As I began to write this story I realized that I needed to mold my characters so that their strengths and weakness could play off of each other. The Littlest Dragon was made so small so that he would look insignificant and inept at handling difficulties of life but it is because he is so small that this apparent weakness becomes his strength. His small size would also create a coziness that would appeal to the readers, especially young girls.
I wanted to keep the story in line with the Chinese legend that Leizu discovered silk but besides changing her history from being the wife of the Yellow emperor to the daughter of the emperor, with whom young readers can identify, I wanted her to come from a very poor kingdom. It is because of this poverty that the Princess is faced with a crisis in the middle of the story that she must overcome.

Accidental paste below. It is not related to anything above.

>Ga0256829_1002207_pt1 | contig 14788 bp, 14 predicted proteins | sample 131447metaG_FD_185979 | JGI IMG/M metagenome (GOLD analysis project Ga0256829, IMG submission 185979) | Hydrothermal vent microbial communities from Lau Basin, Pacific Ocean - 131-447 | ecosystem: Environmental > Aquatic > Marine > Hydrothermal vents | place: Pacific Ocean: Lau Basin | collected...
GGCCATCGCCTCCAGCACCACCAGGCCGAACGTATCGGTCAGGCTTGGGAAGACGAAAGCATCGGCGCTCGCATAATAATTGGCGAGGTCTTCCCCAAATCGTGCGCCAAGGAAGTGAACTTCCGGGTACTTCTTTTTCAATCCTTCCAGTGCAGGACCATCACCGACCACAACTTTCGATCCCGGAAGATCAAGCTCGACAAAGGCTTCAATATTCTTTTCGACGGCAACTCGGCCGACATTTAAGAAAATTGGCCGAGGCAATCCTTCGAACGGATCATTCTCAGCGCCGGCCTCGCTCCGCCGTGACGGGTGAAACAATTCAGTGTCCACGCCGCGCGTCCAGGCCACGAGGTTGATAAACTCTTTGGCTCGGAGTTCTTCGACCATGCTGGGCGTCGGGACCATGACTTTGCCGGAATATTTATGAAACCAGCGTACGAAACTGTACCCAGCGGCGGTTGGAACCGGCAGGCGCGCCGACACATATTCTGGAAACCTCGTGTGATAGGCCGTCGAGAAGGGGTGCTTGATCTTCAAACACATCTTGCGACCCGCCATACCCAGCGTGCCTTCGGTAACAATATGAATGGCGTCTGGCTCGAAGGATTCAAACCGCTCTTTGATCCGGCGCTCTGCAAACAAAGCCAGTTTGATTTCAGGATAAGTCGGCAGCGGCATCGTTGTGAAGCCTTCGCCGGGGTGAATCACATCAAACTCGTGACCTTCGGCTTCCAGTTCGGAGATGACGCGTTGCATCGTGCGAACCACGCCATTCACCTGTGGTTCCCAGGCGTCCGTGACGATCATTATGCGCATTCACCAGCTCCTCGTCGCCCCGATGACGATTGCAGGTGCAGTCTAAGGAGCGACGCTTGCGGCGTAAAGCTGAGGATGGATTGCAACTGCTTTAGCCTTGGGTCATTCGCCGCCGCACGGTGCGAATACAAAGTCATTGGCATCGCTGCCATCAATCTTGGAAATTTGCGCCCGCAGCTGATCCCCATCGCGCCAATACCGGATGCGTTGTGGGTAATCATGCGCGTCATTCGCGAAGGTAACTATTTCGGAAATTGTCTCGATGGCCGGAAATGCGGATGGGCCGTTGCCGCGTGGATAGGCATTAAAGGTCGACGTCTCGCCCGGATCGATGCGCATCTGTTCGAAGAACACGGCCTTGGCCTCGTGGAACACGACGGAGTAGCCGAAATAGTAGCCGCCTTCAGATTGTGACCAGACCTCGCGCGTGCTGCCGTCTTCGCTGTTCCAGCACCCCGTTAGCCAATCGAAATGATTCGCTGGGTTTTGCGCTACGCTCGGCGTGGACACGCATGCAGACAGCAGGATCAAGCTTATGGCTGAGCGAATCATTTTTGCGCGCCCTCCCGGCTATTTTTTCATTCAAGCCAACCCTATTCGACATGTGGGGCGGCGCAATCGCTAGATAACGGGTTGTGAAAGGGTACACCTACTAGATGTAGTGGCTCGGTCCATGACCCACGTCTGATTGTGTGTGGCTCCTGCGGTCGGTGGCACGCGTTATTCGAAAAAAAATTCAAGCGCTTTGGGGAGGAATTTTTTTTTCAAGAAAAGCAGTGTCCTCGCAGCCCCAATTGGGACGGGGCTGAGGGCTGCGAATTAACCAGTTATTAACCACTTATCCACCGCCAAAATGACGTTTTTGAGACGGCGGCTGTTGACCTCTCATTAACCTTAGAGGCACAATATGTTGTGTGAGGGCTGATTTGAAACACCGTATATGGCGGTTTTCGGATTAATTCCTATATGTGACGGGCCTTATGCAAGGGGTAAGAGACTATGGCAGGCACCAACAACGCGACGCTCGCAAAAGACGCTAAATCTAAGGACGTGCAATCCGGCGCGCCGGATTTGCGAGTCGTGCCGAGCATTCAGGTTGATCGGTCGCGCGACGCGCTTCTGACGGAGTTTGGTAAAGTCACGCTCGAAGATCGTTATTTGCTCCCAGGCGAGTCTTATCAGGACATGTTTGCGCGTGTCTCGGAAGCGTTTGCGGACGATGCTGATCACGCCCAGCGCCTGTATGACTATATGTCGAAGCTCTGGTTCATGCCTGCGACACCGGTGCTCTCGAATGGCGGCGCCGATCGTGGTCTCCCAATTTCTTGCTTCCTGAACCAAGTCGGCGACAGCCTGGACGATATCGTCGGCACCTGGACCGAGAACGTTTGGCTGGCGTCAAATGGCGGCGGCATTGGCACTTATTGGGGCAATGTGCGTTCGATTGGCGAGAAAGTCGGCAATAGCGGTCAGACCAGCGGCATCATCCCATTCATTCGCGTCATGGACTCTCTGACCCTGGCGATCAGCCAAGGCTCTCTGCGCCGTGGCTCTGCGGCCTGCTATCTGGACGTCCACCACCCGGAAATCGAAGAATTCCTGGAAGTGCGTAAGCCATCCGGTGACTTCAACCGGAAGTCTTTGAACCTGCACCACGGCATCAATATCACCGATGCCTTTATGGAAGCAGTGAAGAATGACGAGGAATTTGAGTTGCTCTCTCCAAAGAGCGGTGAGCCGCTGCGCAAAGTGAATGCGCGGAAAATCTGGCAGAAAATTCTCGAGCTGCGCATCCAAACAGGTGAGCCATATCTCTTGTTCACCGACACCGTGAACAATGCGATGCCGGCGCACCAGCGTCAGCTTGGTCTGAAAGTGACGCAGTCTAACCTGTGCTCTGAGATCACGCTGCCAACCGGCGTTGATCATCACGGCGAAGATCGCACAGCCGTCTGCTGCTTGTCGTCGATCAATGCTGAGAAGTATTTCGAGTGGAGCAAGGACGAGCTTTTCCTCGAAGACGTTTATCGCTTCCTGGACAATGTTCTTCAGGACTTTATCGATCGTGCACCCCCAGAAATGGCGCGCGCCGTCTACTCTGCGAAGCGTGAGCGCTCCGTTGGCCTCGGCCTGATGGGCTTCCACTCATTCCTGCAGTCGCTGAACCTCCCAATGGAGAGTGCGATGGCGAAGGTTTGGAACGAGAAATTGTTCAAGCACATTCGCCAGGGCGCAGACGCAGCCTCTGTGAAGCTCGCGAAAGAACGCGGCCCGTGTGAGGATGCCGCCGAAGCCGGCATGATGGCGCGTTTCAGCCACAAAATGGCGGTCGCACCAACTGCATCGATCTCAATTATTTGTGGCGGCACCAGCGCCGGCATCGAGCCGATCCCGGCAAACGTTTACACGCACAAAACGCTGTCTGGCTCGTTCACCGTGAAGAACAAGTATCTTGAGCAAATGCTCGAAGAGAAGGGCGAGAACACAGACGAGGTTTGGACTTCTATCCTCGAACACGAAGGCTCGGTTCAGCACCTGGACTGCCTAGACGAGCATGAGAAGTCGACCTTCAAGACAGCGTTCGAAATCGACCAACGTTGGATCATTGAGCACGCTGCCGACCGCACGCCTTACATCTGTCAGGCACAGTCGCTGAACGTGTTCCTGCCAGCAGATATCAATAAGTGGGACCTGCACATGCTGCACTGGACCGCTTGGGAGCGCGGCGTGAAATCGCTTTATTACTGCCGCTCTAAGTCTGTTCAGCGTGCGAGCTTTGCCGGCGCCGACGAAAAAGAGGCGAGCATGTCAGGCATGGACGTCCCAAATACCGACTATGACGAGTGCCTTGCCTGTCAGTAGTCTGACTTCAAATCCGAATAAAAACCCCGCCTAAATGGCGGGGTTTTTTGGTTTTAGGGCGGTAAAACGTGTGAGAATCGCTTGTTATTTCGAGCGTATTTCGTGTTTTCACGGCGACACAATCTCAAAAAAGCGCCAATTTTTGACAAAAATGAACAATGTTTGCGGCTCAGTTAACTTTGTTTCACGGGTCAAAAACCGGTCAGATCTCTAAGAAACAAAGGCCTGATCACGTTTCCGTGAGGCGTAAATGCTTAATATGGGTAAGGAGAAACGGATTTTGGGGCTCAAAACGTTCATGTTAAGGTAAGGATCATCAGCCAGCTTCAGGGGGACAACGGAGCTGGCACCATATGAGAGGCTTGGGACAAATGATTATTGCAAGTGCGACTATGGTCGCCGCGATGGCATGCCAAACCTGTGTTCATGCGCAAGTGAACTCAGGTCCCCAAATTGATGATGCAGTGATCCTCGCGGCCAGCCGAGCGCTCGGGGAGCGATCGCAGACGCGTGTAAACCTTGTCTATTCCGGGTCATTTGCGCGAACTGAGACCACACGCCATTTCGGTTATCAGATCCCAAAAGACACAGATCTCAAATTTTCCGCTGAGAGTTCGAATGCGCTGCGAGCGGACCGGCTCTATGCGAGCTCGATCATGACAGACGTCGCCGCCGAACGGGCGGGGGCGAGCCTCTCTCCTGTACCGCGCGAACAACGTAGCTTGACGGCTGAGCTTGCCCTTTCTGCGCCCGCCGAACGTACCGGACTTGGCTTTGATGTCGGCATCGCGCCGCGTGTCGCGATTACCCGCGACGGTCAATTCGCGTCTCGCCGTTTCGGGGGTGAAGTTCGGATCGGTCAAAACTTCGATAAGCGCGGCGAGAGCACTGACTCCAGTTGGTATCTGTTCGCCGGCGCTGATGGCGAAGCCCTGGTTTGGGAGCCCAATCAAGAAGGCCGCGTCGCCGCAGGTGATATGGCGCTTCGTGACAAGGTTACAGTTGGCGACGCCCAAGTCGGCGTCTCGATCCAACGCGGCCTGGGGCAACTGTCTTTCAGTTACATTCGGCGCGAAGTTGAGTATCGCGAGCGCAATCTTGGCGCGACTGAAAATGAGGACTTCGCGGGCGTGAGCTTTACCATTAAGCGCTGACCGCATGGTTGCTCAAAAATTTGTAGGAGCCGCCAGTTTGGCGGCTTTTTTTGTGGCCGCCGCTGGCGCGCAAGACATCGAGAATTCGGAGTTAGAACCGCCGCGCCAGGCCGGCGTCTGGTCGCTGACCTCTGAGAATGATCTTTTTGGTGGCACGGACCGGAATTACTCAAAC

The underlying message of this story is that you don’t have to have magical abilities, super human talents or extreme wealth to be successful. Anyone can become successful and achieve their dreams. A goal, persistence and action are some of the most important keys to achieve success.
Princess Leizu had a humble childhood. Her mornings were spent with her aunt who ran the royal weaving mill that had previously been managed by her husband who is now deceased. Afternoons were spent studying in the garden where she was tutored by this aunt. These morning and afternoon experiences shaped her character; she is hardworking, diligent and humble.